Article by Steve Simpson
Bloggers Blogging Blogs A recent report finds that 62% of Internet users don’t know what a “blog” is.
Last year, the Oxford Dictionary of English added the word “blog” to its selection of new words. Unlike the similar addition of the Internet meaning of “dot” a few years back, I suspect most people replied to “blog” with “Huh?” A recent report supports my suspicion in its findings that 62% of Internet users don’t know what a “blog” is.
Plain and simple, a blog is essentially a journal posted to the Internet for anyone to read. What started out as a way for individuals to share their diaries with the world is fast becoming the talk of the Web.
First, let me help you understand the name. Say “Web”, like the World Wide Web, then “log”, like a daily captain’s log. Now, say the two words faster. Sounds like “weh-blog”, right? That’s the short history of the name.
A blog has grown to essentially cover commentary, opinion or observations posted to a Web site on a regular basis. It’s a pulpit from which anyone can share their views with the world. Bloggers (the people that write blogs) include a number of traditional columnists, analysts and pundits. In their cases, blogs let them extend their expertise and audience beyond the confines of the printed, broadcast or packaged publication.
Blogs are also ordinary folks who feel they have a voice. And, it’s these new voices that seem to hold the most promise. Professionals who never had a channel to the public, self-decreed or de facto experts on a topic, creative types working the art of the blog and a few blowhards who just think they need to be heard are all blogging.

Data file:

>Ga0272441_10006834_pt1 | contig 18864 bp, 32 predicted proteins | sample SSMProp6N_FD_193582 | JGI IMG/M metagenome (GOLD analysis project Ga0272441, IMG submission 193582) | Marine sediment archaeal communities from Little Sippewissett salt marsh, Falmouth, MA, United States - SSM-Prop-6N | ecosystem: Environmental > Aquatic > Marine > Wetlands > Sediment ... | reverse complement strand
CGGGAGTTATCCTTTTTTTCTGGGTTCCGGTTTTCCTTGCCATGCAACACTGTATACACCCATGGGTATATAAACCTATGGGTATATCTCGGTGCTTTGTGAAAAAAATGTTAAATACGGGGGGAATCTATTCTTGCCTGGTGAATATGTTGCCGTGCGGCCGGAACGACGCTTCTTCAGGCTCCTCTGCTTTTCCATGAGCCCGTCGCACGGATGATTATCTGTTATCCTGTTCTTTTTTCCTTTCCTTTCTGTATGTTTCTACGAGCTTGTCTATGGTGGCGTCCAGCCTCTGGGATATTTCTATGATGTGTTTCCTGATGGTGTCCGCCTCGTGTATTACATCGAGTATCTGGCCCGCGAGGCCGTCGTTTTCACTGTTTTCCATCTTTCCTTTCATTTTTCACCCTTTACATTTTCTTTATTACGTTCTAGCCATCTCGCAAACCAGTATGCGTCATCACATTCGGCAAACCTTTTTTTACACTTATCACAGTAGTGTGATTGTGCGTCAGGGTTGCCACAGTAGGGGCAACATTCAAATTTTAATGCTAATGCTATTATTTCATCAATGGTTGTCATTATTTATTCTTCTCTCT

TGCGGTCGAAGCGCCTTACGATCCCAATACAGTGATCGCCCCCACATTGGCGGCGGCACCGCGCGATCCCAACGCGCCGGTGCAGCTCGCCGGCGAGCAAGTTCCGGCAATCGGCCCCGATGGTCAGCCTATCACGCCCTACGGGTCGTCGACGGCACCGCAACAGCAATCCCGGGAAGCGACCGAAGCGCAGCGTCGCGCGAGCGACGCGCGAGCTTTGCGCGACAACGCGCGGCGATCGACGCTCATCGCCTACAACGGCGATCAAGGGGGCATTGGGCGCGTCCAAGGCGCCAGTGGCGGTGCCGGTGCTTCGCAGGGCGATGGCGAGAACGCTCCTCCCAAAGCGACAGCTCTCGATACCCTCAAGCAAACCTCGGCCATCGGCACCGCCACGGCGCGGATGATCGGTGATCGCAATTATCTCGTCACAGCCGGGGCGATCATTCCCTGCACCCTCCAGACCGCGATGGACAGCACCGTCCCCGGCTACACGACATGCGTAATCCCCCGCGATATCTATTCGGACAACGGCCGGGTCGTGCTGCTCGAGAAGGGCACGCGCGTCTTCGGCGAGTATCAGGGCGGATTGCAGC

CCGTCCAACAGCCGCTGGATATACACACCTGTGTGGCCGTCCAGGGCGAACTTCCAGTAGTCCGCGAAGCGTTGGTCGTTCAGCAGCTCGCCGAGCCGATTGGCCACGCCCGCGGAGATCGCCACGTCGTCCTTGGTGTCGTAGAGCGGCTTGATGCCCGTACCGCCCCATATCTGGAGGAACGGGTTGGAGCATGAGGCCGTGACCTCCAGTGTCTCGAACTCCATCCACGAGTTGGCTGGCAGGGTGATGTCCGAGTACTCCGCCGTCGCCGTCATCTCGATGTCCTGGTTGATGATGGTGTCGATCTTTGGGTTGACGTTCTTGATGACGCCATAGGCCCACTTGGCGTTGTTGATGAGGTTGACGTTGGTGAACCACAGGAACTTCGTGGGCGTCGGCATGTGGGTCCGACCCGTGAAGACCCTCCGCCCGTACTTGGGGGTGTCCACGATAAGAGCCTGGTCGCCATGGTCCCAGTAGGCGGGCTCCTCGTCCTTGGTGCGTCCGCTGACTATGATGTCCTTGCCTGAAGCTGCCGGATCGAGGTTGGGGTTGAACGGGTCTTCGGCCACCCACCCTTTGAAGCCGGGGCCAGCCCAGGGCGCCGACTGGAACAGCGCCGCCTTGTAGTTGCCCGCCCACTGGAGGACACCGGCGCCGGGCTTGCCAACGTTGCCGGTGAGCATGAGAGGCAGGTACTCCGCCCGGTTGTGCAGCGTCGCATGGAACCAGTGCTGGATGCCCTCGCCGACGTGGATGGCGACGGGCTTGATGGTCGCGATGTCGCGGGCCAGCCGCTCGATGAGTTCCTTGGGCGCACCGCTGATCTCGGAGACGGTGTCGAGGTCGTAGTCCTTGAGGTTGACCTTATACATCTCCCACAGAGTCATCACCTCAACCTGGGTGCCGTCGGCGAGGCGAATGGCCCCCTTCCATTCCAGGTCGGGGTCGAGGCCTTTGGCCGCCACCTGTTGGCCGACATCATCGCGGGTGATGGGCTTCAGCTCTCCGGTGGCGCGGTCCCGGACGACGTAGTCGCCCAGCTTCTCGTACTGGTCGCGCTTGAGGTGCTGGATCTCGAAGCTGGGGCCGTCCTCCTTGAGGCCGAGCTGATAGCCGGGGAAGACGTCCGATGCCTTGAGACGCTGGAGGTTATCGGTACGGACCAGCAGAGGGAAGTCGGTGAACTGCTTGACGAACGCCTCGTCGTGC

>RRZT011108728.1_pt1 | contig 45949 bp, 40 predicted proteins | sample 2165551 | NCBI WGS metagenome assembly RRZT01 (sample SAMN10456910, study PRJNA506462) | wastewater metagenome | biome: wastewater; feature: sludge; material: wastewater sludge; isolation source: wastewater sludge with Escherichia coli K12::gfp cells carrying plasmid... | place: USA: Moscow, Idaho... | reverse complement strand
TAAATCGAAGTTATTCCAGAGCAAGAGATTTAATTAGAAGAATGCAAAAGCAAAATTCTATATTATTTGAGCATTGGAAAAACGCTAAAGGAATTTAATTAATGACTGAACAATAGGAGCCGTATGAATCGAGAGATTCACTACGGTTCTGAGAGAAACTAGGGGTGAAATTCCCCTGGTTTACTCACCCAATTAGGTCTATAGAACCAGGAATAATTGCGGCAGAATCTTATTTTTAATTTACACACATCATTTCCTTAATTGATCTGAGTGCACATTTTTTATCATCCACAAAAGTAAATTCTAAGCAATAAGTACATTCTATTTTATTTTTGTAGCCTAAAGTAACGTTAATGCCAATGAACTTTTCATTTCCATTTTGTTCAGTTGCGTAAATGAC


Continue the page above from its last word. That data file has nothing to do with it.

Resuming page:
Blogs may be reshaping our use of the Internet, the distribution of news and the proliferation of opinion. Dan Gillmor recently left his ten-year post as a columnist for the San Jose Mercury News, the newspaper at the center of Silicon Valley. Gillmor struck out on his own to fuel the fire of “distributed” journalism, his terms for the effect of blogs on traditional reporting. “I think of distributed journalism as somewhat analogous to any project or problem that can be broken into little pieces,” Gillmor states on his blog at http://dangillmor.typepad.com, “where lots of people can work in parallel on small parts of a bigger question and collectively – and relatively quickly – bring to bear lots of individual knowledge and/or energy to the matter. The important thing is the parallel activity by a large number of people.”
Gillmor is apparently on to something. The Pew Internet and American Life Project recently found that blog use increased 58% last year. At the time of the study late in 2004, just 27% of Internet users were following blogs. But blogs represent a huge growth area within the Net.
Some of this popularity is attributed to the recent presidential election and politics in general. Bloggers covered every facet of the political process, including the media coverage. And since blogging is about more than just reporting the news, they have become part of the political process.
Gillmor cites a recent example centered on the DeLay Rule in the U.S. House of Representatives. Gillmor credits two political blogs with helping force House Republicans to reverse direction on a vote. The blogs “asked readers to call their Republican members of Congress and ask how they voted on the original secret vote to give DeLay a break” after being indicted.
Blogs are tied to Web sites, so searching for a blog of interest is similar to finding a Web site. Finding a quality blog may be harder. Try these tips:
* Look at your favorite Web sites for links to blogs. * Search for a topic in your favorite search engine, following your search term with the word “blog” (i.e., association management software blog)* Look to sites like Bloglines, Feedster and others that house blogs for writers. Some of these sites list blogs by category, making it easy to find blogs that fit your interests.
Steve Simpson is a technology writter in Iowa
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